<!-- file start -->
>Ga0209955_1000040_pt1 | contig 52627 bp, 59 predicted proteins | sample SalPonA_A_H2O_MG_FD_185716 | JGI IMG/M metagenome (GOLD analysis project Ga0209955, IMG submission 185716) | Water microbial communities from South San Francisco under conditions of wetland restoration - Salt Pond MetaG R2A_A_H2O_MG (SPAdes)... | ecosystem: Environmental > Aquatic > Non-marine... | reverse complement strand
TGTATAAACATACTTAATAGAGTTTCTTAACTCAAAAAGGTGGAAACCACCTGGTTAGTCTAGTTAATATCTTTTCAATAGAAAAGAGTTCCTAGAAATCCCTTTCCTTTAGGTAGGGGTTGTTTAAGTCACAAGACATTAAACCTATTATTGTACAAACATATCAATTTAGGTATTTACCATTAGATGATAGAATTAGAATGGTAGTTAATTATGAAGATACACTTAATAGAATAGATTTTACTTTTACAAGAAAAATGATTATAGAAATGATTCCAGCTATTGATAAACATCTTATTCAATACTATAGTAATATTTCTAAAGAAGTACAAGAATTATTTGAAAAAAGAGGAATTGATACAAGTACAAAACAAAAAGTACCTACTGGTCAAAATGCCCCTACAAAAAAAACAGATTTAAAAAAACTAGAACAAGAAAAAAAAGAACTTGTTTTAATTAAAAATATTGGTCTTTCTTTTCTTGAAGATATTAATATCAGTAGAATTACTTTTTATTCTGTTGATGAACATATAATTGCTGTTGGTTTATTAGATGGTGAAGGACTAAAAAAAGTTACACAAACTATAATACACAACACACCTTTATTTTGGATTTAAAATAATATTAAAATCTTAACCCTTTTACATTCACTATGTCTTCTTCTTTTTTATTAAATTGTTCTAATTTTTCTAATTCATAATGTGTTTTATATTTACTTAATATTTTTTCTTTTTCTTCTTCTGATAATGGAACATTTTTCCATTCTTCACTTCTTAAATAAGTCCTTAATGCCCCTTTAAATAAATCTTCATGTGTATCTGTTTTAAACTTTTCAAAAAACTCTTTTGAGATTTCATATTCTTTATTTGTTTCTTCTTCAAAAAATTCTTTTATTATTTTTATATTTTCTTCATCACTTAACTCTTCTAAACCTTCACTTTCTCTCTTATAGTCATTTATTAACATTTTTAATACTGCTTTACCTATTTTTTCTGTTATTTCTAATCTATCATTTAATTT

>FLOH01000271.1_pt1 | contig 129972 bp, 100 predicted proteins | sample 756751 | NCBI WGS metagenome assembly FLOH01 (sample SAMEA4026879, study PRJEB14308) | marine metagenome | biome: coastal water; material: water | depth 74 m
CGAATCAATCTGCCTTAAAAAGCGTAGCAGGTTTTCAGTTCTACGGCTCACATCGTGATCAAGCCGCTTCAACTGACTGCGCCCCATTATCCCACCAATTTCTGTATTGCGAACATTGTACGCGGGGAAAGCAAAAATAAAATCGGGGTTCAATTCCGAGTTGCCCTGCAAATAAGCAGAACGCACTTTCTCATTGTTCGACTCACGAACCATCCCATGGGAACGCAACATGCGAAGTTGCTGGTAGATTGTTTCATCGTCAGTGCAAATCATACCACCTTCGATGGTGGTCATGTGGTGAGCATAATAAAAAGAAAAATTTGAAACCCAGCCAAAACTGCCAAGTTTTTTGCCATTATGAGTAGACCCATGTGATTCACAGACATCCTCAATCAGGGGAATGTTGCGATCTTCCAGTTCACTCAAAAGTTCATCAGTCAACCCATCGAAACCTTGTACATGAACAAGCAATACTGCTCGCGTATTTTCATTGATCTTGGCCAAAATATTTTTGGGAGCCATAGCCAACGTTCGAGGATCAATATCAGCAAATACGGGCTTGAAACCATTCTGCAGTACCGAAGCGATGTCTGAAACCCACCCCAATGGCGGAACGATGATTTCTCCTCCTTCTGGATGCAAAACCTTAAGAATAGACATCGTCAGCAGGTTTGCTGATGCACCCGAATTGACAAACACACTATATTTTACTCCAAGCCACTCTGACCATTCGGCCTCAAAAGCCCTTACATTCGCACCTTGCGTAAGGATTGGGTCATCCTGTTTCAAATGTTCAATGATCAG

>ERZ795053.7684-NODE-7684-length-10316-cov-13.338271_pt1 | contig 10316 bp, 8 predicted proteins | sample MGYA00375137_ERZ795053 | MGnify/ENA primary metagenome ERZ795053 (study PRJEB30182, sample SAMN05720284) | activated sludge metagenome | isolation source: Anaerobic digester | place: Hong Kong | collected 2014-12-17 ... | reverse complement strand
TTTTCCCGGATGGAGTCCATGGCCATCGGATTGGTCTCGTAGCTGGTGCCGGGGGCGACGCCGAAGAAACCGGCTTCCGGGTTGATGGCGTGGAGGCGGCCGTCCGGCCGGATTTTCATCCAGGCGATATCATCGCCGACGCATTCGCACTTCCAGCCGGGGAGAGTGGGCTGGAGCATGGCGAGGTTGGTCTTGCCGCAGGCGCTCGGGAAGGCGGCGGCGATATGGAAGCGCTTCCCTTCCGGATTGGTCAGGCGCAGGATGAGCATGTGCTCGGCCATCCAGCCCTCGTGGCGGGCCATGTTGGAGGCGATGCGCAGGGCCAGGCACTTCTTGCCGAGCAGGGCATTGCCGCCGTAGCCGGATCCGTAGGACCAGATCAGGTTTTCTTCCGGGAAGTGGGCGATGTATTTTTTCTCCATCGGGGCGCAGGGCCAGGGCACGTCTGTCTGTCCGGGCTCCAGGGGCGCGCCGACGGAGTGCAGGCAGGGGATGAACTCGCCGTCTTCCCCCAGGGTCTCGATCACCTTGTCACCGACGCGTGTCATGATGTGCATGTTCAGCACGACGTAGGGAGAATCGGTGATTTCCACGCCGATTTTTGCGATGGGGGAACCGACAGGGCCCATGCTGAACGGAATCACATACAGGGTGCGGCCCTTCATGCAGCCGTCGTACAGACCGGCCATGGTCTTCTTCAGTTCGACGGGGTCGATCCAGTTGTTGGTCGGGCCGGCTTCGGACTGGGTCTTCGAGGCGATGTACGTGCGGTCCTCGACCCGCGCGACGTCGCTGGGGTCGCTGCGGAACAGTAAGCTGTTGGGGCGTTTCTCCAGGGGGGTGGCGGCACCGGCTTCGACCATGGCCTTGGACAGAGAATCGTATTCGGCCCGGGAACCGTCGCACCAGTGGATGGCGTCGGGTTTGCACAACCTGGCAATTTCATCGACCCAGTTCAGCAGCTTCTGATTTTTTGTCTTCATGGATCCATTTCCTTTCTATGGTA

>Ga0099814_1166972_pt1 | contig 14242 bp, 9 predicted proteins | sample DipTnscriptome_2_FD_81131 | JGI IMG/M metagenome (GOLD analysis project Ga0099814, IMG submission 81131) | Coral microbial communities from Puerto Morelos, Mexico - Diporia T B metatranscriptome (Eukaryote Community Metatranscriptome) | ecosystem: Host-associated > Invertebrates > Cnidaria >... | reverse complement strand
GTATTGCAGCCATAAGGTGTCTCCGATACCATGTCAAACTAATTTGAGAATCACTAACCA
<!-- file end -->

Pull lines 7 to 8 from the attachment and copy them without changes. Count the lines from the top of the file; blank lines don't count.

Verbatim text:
>Ga0099814_1166972_pt1 | contig 14242 bp, 9 predicted proteins | sample DipTnscriptome_2_FD_81131 | JGI IMG/M metagenome (GOLD analysis project Ga0099814, IMG submission 81131) | Coral microbial communities from Puerto Morelos, Mexico - Diporia T B metatranscriptome (Eukaryote Community Metatranscriptome) | ecosystem: Host-associated > Invertebrates > Cnidaria >... | reverse complement strand
GTATTGCAGCCATAAGGTGTCTCCGATACCATGTCAAACTAATTTGAGAATCACTAACCA